Egypt to invite oil firms to explore for hydrocarbons in Red Sea
CAIRO - Egypt plans to invite international petroleum companies to explore for oil and gas in its territorial Red Sea waters before the end of the year.
Egyptian Minister of Petroleum Tarek al-Mulla said the process would be announced after the processing of seismic data collected by two international oilfield services companies.
US company Schlumberger and British firm TGC invested a combined $750 million on seismic surveys off Egypt’s Red Sea coast. The two companies started work in the area in March and the data collected, the Ministry of Petroleum said, are being processed. The ministry said it expects huge interest in it because of Egypt’s reputation in international energy markets.
Egypt became an important spot on the international oil and gas map after major finds were made off its Mediterranean coast. The discoveries include the Zohr Field, which contains confirmed reserves of 850 billion cubic metres of gas.
Zohr was one of four major gas wells that came online in Egypt in the past year, allowing Egypt to achieve self-sufficiency with 6.7 billion cubic feet of daily production. The government stopped imports in October and is expected to resume gas exports next year
Foreign and local companies spent $27 billion in developing the four wells. The willingness of international companies to invest such huge amounts of money in Egypt boosted the country’s image in international oil and gas markets, the Petroleum Ministry said.
“International oil and gas companies know that this country has a lot to give them,” said Hamdi Abdel Aziz, the spokesman of the ministry. “This is why we expect high interest among international companies in the expected bid for exploration in the Red Sea.”
The government’s repayment of billions of dollars in debt to foreign petroleum companies has also boosted the level of interest. Egypt, which owed $6.3 billion to foreign petroleum companies in 2012, has reduced the debts to $1.2 billion and expects to pay off the remainder before the end of 2019.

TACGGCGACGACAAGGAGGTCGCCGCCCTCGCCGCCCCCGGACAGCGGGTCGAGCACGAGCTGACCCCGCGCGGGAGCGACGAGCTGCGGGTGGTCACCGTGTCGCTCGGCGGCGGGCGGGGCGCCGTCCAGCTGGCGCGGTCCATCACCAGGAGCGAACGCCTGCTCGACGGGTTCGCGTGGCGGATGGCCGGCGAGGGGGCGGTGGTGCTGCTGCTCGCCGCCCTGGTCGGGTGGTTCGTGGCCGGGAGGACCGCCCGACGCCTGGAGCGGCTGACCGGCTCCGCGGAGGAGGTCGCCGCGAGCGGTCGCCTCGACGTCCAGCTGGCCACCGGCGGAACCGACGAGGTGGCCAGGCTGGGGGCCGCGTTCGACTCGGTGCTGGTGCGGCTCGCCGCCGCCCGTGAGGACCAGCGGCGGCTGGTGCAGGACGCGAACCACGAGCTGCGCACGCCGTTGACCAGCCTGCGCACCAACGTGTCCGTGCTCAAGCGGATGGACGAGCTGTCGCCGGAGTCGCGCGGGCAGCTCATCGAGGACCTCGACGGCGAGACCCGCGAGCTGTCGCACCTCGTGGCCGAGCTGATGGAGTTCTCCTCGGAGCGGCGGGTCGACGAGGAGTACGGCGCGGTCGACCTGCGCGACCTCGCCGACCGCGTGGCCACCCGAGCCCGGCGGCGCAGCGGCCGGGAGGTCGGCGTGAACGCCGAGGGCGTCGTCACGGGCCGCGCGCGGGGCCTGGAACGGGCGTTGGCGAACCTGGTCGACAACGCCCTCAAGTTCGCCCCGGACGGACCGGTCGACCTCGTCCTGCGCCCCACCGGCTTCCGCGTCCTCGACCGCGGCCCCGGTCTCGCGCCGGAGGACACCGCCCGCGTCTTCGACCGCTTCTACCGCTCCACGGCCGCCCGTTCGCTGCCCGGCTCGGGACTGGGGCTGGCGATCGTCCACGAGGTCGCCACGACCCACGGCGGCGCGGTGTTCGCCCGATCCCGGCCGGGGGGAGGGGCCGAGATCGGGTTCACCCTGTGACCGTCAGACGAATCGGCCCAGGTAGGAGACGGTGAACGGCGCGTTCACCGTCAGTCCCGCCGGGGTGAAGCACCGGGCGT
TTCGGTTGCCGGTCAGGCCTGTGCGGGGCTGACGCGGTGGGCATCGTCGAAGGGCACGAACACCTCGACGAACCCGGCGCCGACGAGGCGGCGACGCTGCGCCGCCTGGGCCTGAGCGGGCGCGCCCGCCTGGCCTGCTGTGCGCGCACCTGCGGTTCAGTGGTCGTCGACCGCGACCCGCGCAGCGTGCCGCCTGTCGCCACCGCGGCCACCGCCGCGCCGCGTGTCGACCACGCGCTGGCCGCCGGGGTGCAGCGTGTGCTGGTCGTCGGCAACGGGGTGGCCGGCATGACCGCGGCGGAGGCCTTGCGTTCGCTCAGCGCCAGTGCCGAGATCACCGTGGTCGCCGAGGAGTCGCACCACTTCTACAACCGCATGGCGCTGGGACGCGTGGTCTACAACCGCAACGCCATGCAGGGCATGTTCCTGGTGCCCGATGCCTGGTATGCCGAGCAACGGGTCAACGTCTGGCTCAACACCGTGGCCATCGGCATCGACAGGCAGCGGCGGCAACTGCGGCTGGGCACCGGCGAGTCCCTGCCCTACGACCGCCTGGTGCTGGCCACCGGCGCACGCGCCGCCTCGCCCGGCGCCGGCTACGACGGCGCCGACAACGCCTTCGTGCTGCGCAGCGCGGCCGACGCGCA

“This translated into more investments in the petroleum sector and consequently more finds,” said petroleum expert Ramadan Abul Ela.
Self-sufficiency means a lot for the Egyptian economy. Egypt pays $1.2 billion a month to meet its energy needs. A large portion of that amount is expected to be saved as energy production increases.
This is why there is national enthusiasm in exploring for oil and gas off the Red Sea coast opposite Saudi Arabia. Maritime borders between the two Arab countries were not demarcated until April 2017 when the governments signed a deal that included the handover of two Saudi islands that had been under Egypt’s administrative control since the 1950s.
Saudi Arabia started tapping its Red Sea potential in 2009 when the Saudi Aramco conducted a seismic survey that indicated natural gas. In 2013, it discovered three oil and two gas fields.
There are expectations in Egypt that the Red Sea will be the next major exploration frontier. Cairo has confirmed reserves of approximately 6 billion barrels of crude oil and 23 billion cubic feet of natural gas, the Petroleum Ministry said.
Abdel Aziz described data collected by Schlumberger and TGC as “very positive.”
“There are strong possibilities for the discovery of large amounts of gas and crude oil in the area,” Abdel Aziz said. “This will be very encouraging for international oil and gas companies.”